According to Dr Akashdeep Singh, pulmonologist at the Christian Medical College and Hospital, everyone probably snores at some time due to nasal congestion, excess fatigue, central nervous system depressants, abnormal sleep positions, obesity or for other reasons. The problem of snoring is more frequent in males and overweight persons and it usually worsens with age.

During sleep the pharyngeal airway narrows in everyone due to reduction in dialator muscle tone. Snoring is simply vibratory noise generated from the pharynx and soft palate when this phenomenon goes beyond a certain point. Further narrowing produces not only louder snoring but also laboured inspiration. Further narrowing can cause complete obstruction, known as sleep apnea.

He said there comes a point where the increased inspiratory effort is sensed by the sleeping brain and a transient arousal is provoked. A few of these arousals do not matter but when the number goes up (sometimes in hundreds), then sleep is seriously fragmented with consequent daytime symptoms of excessive sleepiness. Snoring and sleep apnea are part of a spectrum extending from simple snoring with no sleep disturbance to obstructive sleep apnea with severe daytime symptoms and the physiological consequences of recurrent asphyxia.

Dr Akashdeep commented that a snorer usually becomes an object of ridicule and also irritates others. Snoring disturbs normal sleeping pattern, resulting in sleep disruptions, choking, esophageal reflux, nocturia and heavy sweating. When snoring is severe, it can cause serious, long-term health problems like high blood pressure, reduced flow of oxygen to the brain and can, at worst, lead to stroke, heart attack and even death.

Other complications of this condition include mood alteration, sexual dysfunction and morning headache. Not only this, daytime sleepiness, short-term memory loss, decreased job effectiveness and an increased incidence of motor vehicle accidents are direct effects of sleep disruption. In other words, this is not something one ought to ignore. Untreated obstructive sleep apnea is associated with increased mortality, so the condition deserves attention and appropriate treatment.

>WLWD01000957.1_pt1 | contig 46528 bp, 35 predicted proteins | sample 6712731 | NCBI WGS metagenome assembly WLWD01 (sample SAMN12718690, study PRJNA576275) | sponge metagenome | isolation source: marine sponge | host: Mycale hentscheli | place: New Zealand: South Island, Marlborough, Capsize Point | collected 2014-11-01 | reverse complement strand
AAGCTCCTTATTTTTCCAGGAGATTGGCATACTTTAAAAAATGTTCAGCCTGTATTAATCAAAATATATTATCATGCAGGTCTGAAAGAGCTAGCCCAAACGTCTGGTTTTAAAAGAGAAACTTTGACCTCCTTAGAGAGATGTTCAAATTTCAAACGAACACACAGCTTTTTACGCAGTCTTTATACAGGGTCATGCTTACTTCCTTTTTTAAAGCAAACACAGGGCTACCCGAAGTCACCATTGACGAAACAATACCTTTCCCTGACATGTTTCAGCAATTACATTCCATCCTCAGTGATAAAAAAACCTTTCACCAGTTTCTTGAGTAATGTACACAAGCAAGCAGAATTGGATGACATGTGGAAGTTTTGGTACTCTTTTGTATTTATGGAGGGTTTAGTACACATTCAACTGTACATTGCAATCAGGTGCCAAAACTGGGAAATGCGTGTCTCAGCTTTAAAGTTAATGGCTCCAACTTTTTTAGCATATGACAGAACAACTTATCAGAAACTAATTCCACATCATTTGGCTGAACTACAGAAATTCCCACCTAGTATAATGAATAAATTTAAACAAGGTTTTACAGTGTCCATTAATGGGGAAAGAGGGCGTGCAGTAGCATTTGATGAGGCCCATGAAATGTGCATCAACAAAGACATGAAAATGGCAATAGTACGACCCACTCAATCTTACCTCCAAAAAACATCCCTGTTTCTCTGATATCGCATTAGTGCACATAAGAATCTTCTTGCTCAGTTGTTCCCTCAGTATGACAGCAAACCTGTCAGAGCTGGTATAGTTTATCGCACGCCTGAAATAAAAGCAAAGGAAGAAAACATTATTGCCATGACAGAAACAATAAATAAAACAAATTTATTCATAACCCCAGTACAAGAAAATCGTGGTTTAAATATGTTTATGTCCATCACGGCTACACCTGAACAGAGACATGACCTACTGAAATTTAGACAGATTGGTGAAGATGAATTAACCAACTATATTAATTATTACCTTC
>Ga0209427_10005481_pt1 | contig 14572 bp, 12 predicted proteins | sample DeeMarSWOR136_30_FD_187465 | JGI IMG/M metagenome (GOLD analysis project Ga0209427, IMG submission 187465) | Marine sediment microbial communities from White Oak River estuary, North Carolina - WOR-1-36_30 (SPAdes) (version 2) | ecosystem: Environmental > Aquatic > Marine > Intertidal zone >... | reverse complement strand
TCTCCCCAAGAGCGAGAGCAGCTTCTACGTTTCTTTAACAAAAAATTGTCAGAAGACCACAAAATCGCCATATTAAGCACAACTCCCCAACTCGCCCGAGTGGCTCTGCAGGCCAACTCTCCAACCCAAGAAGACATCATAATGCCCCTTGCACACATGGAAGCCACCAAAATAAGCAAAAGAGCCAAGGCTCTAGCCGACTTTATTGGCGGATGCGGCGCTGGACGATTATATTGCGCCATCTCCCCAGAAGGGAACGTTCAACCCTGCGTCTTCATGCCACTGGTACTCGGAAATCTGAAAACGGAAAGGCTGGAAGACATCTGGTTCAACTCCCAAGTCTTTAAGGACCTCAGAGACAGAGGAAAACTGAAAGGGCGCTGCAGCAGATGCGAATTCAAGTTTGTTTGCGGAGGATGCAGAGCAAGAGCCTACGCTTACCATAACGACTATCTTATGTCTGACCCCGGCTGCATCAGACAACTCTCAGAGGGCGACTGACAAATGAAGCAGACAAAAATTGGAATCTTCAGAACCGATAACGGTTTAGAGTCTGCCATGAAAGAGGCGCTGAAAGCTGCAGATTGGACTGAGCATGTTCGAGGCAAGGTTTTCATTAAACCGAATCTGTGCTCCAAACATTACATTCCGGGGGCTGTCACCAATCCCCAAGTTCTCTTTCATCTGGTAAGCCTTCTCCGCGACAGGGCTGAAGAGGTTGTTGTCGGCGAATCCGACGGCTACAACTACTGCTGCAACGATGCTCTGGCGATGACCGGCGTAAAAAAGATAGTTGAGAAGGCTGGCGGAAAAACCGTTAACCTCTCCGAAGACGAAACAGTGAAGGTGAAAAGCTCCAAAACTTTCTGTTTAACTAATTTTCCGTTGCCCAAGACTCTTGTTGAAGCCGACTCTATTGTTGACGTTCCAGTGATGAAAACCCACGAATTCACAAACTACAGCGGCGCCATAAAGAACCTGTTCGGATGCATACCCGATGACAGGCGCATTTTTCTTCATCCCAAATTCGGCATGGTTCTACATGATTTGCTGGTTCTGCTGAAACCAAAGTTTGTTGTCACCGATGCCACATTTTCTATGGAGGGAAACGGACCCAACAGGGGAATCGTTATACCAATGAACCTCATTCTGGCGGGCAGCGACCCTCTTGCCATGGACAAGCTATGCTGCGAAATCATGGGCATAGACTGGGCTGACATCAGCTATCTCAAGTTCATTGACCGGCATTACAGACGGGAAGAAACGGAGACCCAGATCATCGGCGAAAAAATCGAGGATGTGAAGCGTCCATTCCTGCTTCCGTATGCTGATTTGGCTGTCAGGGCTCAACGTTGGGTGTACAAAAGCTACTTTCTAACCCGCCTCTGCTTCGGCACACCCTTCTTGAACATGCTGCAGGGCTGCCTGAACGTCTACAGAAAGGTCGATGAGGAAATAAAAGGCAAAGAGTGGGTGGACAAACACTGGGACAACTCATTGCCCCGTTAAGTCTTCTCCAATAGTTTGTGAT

Heavy snorers, he advised, should seek medical advice. Snoring may respond to various surgical treatments like uvulopalatopharyngo-plasty, thermal ablation palatoplasty, genioglossus and hyoid advancement.

If the surgery seems too risky or unwanted, the patient may sleep every night with a nasal mask that delivers air pressure into the throat. This is called continuous positive airway pressure or "CPAP".



Do not ignore itching, it can be scabies
Our Correspondent

Ludhiana, December 22
If you or some member of your family is having itching of recent onset and itching is more intense at night, then most likely the condition is caused by scabies. The incidence of this problem is more common in the prevailing weather.

According to Dr Jastinder Gill,a Consultant Dermatologist and Cosmetologist at SPS Apollo Hospitals here,the most common symptom of scabies is severe itching, which may be worse at night or after a hot bath.

A scabies infection begins as small, itchy bumps, blisters, or pus-filled bumps that break when you scratch them. Itchy skin may become thick, scaly, scabbed, and crisscrossed with scratch marks.

The areas of the body most commonly affected by scabies, Dr Gill says, are the hands and feet (especially the webs of skin between the fingers and toes), the inner part of the wrists, and the folds under the arms.

If a person with scabies scratches the itchy areas of skin, it increases the chance that the injured skin will also be infected by bacteria. Scabies is contagious, and is usually transmitted by skin-to-skin contact or through sexual contact with someone else who is infected with it.

She added that the infection spread more easily in crowded conditions.So, if someone in your child's class or childcare group had scabies, it's a good idea to have your child treated for the infection even before the symptoms developed. 



GTB Hospital opens dispensary at Dhandra
Our Correspondent

Ludhiana, December 22
Guru Teg Bahadur Charitable Hospital today opened a rural dispensary at Dhandra village in this district to provide free medical care to the rural population.
Inaugurating the dispensary, Bakshi Mohinder Singh, chairman of the managing committee of the hospital, reiterated the commitment of the institution to provide latest and high-quality treatment to the poor and needy at their doorstep.

He said specialists from the hospital would be visiting the rural dispensary on a regular basis and the hospital would also hold medical camps in the rural areas of the district.

Prominent among others present on the occasion were Ms Sarbjit Kaur, sarpanch, Mr Rajinder Singh, president, Maha Asthan, Dr R.S. Sodhi, Medical Superintendent, Ms G.K. Walia, Principal, nursing school, Dr Swarn Singh and Dr Navdeep Pal Singh.